The U.S. Supreme Court
has once again delayed action in an Indian Country violence case that few believe has a chance at being heard.
The petition in Bearcomesout
v. United States
questions whether a citizen of the Northern Cheyenne Tribe
can be prosecuted by her government and by the United States for killing her
common-law husband, whom she accused of beating her. Precedent suggests
there is no reason Tawnya Bearcomesout
, who has already been punished for the crime, can't be tried by both sovereigns.
The precedent, in fact, appears to be so strong that the federal government didn't even bother filing a response
to Bearcomesout's petition. No tribes, tribal organizations, Indian law professors or other advocates have weighed in either.
Instead, the court's failure to take action nine times over the past six months suggests one member needs time to explain why he wants to hear the case even though his colleagues don't. According to some observers, that would be Justice
, whose views on Indian law
and Indian policy
often fall outside of the mainstream.
"What Justice Thomas Gets Wrong About Constitutional History" was the title of a two-part
post on the influential Turtle Talk blog
when the jurist attacked the legality of the land-into-trust
after the Supreme Court refused to take on the issue.
Bearcomesout's case doesn't seem as high-profile as a land-into-trust dispute but the underlying facts are familiar in Indian Country, where rates of victimization are the highest in the nation. In August 2016, she pleaded guilty to one charge of involuntary manslaugther, admitting she stabbed and killed her husband -- identified in
court filings as "B.B." -- during a fight in which she said she
was attacked at their home on the Northern Cheyenne Reservation in Montana.
"Bearcomesout stated that she and B.B. got into an altercation on the
night of his death and that he hit her head against the sink. She explained that
she stabbed B.B. because he was beating on her and nobody was helping her," an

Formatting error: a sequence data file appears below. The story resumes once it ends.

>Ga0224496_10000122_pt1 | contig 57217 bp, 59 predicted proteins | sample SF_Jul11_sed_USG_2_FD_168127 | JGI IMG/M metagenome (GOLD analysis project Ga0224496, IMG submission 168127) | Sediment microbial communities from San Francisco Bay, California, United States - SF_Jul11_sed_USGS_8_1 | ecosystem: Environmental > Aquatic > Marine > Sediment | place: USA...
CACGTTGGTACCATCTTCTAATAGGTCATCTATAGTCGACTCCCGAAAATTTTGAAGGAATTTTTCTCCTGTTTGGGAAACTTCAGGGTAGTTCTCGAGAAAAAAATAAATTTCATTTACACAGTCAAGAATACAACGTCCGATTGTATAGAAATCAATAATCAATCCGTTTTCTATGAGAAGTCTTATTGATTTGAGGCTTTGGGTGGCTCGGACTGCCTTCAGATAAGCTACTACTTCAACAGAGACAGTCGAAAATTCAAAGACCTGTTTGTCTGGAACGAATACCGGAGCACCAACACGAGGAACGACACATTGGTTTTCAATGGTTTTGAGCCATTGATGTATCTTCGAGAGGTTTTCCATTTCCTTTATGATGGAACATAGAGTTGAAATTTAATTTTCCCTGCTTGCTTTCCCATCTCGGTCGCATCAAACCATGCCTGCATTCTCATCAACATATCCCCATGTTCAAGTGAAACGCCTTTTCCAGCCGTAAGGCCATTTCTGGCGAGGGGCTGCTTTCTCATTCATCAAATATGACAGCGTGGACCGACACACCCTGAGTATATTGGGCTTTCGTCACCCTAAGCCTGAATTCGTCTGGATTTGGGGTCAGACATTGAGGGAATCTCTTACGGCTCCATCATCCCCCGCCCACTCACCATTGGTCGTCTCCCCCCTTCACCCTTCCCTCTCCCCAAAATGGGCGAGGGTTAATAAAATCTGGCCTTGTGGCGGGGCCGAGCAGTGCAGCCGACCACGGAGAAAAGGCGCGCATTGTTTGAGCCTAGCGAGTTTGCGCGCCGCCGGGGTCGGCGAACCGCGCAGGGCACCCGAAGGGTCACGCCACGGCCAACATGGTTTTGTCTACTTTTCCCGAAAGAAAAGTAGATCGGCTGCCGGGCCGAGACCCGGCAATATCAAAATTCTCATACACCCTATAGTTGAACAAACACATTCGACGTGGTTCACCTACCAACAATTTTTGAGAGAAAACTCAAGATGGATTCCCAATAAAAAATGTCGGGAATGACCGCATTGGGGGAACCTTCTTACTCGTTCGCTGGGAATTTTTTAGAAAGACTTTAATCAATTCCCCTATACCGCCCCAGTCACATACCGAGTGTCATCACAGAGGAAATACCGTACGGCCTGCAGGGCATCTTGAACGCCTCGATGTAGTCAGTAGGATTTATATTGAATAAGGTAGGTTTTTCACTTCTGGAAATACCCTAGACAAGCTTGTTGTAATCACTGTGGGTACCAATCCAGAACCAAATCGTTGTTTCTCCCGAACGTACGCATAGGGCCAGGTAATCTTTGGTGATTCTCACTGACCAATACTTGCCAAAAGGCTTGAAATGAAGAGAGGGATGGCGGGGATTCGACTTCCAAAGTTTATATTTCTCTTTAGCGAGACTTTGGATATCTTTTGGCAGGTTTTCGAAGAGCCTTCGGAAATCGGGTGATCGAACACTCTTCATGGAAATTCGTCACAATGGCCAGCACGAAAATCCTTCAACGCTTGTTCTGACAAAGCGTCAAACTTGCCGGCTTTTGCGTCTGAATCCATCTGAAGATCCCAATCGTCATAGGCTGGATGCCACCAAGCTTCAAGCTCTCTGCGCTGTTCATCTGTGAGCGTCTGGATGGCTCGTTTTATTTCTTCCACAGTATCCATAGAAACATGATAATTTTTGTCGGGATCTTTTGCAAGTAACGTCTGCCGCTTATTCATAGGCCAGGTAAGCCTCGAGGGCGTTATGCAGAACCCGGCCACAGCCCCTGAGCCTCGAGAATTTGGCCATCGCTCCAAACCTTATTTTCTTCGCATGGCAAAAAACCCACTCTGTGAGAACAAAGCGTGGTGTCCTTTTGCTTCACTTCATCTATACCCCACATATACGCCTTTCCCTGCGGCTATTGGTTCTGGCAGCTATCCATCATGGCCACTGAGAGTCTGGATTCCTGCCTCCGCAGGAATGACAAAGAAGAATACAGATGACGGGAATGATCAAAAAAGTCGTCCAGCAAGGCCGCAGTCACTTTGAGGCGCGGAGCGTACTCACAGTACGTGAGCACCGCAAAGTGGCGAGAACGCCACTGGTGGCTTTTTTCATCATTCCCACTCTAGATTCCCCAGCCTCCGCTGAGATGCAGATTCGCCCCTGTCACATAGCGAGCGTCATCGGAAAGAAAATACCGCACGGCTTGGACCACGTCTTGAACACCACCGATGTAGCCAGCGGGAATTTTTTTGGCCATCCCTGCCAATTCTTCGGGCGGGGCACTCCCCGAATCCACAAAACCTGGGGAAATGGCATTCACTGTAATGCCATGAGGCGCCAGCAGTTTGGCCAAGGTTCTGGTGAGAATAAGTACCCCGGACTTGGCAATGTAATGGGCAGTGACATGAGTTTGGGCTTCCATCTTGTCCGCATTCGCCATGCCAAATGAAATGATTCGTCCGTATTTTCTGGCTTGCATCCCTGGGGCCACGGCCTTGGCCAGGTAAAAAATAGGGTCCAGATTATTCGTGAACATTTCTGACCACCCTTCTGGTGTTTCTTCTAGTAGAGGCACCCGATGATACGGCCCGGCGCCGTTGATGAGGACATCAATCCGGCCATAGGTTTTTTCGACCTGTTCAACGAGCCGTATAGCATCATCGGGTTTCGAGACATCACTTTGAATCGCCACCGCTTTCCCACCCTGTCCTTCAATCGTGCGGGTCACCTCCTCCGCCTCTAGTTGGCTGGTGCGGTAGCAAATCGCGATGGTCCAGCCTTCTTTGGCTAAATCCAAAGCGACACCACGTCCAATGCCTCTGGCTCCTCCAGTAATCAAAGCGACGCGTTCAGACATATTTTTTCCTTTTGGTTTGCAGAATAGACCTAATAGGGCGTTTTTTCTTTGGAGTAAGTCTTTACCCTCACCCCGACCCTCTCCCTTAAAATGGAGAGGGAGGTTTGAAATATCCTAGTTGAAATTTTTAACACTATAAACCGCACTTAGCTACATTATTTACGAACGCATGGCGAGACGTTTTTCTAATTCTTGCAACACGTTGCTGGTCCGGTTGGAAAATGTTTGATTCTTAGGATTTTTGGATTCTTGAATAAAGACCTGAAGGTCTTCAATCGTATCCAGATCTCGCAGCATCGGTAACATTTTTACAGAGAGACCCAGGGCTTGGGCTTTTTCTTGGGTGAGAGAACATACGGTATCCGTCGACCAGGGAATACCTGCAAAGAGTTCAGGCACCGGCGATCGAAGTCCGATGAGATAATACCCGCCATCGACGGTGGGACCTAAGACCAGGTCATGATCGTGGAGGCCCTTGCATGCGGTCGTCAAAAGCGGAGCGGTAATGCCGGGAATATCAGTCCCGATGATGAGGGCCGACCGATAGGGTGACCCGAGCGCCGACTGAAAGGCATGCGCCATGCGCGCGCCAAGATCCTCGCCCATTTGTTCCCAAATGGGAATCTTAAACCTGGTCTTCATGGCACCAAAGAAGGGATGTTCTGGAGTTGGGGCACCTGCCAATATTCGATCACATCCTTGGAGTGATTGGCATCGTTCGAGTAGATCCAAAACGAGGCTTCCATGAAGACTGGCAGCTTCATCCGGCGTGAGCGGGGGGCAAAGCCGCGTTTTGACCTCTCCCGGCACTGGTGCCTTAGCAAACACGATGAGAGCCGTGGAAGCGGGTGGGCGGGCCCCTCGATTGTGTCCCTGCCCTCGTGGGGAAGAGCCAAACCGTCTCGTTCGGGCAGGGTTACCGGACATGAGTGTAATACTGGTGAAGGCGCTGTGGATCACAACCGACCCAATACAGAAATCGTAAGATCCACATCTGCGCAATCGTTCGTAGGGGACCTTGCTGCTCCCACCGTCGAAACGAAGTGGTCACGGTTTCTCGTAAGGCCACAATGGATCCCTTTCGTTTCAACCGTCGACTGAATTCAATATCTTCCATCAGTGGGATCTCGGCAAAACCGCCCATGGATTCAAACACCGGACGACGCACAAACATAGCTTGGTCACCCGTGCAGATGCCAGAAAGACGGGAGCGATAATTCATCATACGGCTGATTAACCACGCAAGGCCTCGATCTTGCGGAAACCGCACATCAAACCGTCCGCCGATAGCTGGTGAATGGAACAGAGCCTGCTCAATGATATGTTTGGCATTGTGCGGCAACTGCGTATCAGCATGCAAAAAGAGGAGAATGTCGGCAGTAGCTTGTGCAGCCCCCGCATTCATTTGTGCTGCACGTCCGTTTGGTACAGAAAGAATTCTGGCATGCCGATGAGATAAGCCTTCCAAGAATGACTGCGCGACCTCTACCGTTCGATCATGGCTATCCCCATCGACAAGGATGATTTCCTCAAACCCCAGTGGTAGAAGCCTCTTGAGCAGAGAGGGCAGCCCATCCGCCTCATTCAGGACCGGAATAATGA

offer of proof
filed by federal prosecutors
Bearcomesout suffered injuries during the November 2014 fight, according to the
document. In their subsequent petition with the Supreme Court, her federal
public defenders said she had a "black eye and several cuts on her face and
In November 2016, a federal judge sentenced
Bearcomesout to time served
. She had already spent 17 months in tribal custody
so she had basically served all of the time that would have been imposed on her
under the terms of her plea
with the federal government.
But as Bearcomesout was taking her case to the 9th Circuit Court of Appeals
, a right she
reserved in her plea agreement, she got into trouble. According to a June 2017
, she failed to participate in substance abuse testing and substance
abuse treatment and failed to make payments toward restitution to her tribe and
to her victim's family.
She also pleaded guilty to driving under the influence in Northern
Cheyenne court. Alcohol had been a factor in the death of Brett
, who had been her common-law husband.
As a result, Bearcomesout was arrested last summer and she eventually admitted to 11
violations of her probation
. She served another six months in federal
custody and was released on January 19, according to the Federal Bureau of Prisons
Bearcomesout is now serving 30 months of supervised release and was
supposed to spend six months of that time in a residential release center. But a
facility in Billings has been unable to accept new arrivals, according to a petition filed by
federal probation officers
in March. There is no indication the judge has
ruled on the request to modify her punishment.
According to Docket
, the Supreme Court received Bearcomesout's petition on November
14. The Department of Justice
declined to file a response, a sign that government attorneys believe her case
won't be granted.
The petition was supposed to be considered at a closed-door conference in
early January, just as Bearcomesout was wrapping up her latest prison term. But
it was "rescheduled" without explanation and moved to to April 13.
Since then, the petition has been "distributed" on April 20, April 27,
May 10, May 17, May 24 and May 31, all without any subsequent action. It's now been
placed for review yet again on June 7.
9th Circuit Court of Appeals Decision:U.S. v.
(August 17, 2017)
Join the Conversation
Court delays action yet again on Indian Country violence case
(May 29, 2018)Appeals
court affirms conviction in Northern Cheyenne Tribe manslaughter case
(August 22, 2017)